Stephanie Weiss, Executive Editor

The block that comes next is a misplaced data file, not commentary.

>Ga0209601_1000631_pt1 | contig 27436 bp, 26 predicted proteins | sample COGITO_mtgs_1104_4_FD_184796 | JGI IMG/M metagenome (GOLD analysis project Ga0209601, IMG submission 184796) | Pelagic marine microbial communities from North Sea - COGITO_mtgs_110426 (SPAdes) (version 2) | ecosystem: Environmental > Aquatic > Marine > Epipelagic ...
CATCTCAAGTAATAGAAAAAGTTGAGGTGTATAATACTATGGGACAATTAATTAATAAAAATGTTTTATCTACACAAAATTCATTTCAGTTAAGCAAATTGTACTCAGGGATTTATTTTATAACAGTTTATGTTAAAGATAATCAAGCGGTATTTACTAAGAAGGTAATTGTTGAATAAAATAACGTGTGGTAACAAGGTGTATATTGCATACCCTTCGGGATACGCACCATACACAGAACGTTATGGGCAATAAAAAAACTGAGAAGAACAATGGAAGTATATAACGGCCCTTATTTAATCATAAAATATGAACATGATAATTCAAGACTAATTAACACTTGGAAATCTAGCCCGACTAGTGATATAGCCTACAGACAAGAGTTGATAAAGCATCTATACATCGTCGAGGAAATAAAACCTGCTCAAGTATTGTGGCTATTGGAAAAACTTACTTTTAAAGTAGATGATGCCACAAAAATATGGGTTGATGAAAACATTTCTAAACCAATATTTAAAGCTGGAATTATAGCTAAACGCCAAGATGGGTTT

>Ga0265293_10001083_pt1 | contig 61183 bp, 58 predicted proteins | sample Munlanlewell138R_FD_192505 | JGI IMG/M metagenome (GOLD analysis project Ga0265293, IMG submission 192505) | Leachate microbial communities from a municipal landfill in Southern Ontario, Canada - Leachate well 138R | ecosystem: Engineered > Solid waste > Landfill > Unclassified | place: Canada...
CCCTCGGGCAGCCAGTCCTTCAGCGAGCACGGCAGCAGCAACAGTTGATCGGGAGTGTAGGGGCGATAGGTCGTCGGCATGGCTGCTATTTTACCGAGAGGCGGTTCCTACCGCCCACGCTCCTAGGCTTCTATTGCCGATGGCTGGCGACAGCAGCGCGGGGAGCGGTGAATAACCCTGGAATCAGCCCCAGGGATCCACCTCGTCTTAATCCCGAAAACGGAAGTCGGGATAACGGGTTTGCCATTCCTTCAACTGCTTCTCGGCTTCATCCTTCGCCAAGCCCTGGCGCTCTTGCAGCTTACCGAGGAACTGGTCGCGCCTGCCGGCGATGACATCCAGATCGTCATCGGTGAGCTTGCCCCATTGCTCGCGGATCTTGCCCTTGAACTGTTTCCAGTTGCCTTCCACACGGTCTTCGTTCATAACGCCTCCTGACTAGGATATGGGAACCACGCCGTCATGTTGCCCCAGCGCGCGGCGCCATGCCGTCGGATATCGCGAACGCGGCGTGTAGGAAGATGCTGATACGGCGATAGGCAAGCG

If you have been using lasers for more than a few years, you can recall the days when the wavelength specified on a commercial diode laser was a rough estimate rather than a precise figure. As recently as the early 1990s, it was not unusual to buy "1550-nm" diode lasers that really emitted light at 1552 or 1555 nm. That's changed, partly because of the influence of telecommunications companies that want to save capital costs by pouring many wavelengths of light into a single optical fiber. To do this, each laser must emit at a precise wavelength, exactly 0.8 nm from its neighbor. And the optical components that select those signals (in splitters or add-drop switches, for example) must be able to pick out one wavelength and no others. Gas spectroscopists know that measuring wavelengths with such high accuracy is no simple task, and precision wavemeters are expensive. But the telecommunications market demands for not only lasers but other optical fiber components has driven some significant improvements in photonics instrumentation and calibration techniques.